You Got My Attention, Now What (Bite-Sized Games)

With the rise of new platforms for games–especially in the mobile circuit–some developers are actually taking several steps backward, moving away from a more expansive, immersive type of game and toward an miniature, addictive one. It reminds me of the old Game ‘n’ Watch model, or the Tiger Electronics version of, say, Double Dragon–when time is the commodity, something short and sweet sometimes wins. The problem is that the market is glutted with sour products; the deep freemium titles are all knock-offs of one another, meant to suck in new users before they realize that, say, Spellstone is basically Tyrant Unlimited with a Hearthstone aesthetic, or that Bond: World of Espionage is a reskinned Underworld Empire, and that all of these games are designed around an unfair PvP mechanic that forces players to pay to win.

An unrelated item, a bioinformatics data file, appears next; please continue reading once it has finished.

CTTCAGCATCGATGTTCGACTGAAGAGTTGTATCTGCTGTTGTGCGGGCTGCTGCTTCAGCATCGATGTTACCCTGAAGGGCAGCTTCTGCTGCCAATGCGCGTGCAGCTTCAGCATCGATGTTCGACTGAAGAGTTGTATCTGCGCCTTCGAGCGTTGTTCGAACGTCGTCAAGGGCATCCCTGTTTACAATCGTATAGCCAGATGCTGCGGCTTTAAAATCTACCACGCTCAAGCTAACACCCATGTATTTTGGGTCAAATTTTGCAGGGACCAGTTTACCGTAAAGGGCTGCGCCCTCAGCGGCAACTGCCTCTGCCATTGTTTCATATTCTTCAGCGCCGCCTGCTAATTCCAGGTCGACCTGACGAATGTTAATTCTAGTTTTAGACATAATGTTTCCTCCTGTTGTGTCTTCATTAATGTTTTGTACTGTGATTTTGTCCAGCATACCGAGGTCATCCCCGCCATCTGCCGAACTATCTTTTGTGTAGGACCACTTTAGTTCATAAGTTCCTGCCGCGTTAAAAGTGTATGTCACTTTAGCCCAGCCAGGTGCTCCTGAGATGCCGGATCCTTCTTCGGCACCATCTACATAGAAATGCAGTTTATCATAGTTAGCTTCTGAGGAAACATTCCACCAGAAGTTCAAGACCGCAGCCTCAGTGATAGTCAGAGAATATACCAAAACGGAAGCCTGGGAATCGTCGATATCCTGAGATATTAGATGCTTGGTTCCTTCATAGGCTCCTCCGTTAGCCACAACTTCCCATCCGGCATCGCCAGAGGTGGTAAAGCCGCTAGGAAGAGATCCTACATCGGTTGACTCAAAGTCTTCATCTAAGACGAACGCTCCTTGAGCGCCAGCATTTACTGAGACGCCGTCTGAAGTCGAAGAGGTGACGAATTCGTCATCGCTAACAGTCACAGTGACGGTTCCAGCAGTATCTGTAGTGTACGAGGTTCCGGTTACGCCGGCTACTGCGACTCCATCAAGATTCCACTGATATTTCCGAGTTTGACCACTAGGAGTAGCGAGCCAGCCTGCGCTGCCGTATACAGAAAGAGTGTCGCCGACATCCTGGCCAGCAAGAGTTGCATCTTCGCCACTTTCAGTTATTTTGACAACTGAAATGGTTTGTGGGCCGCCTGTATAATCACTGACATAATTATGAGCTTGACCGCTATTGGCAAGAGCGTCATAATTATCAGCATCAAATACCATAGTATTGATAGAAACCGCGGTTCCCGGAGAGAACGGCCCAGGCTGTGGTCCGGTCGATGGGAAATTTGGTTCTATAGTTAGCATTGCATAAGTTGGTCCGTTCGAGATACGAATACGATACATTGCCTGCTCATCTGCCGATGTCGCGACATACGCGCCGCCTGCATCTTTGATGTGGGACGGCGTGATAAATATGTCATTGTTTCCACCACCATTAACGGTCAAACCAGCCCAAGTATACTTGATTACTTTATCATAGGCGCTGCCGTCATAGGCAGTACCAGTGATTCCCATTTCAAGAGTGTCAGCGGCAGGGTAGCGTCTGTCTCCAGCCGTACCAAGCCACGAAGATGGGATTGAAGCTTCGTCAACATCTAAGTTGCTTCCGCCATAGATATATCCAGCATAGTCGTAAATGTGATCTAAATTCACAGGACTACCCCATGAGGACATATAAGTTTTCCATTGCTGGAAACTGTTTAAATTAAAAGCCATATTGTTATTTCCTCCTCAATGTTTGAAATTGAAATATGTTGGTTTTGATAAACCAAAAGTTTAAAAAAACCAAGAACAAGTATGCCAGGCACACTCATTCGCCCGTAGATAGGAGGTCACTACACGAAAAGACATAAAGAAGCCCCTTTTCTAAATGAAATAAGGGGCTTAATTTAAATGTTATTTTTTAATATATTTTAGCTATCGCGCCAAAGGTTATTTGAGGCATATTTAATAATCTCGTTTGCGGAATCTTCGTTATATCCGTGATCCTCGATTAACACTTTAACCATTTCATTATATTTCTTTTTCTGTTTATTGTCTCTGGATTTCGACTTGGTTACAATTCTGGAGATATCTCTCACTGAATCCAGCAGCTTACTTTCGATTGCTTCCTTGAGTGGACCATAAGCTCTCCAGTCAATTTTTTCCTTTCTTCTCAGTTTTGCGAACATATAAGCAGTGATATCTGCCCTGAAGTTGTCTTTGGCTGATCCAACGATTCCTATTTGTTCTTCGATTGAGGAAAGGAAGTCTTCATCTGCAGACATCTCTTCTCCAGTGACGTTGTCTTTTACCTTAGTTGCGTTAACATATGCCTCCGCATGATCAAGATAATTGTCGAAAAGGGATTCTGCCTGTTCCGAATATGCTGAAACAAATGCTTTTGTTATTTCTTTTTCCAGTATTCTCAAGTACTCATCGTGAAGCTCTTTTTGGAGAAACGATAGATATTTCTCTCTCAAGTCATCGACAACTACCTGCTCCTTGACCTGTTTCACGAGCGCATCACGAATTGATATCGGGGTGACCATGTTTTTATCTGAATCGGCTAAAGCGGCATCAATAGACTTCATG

As I work to compile a best-of list for 2015, then, I wonder about what sort of unspoken rules, preferences, or conventions dictate the type of game that actually deserves to be nominated, let alone chosen. And today, my attention rests on Terry Cavanagh’s Grab Them By The Eyes Continue reading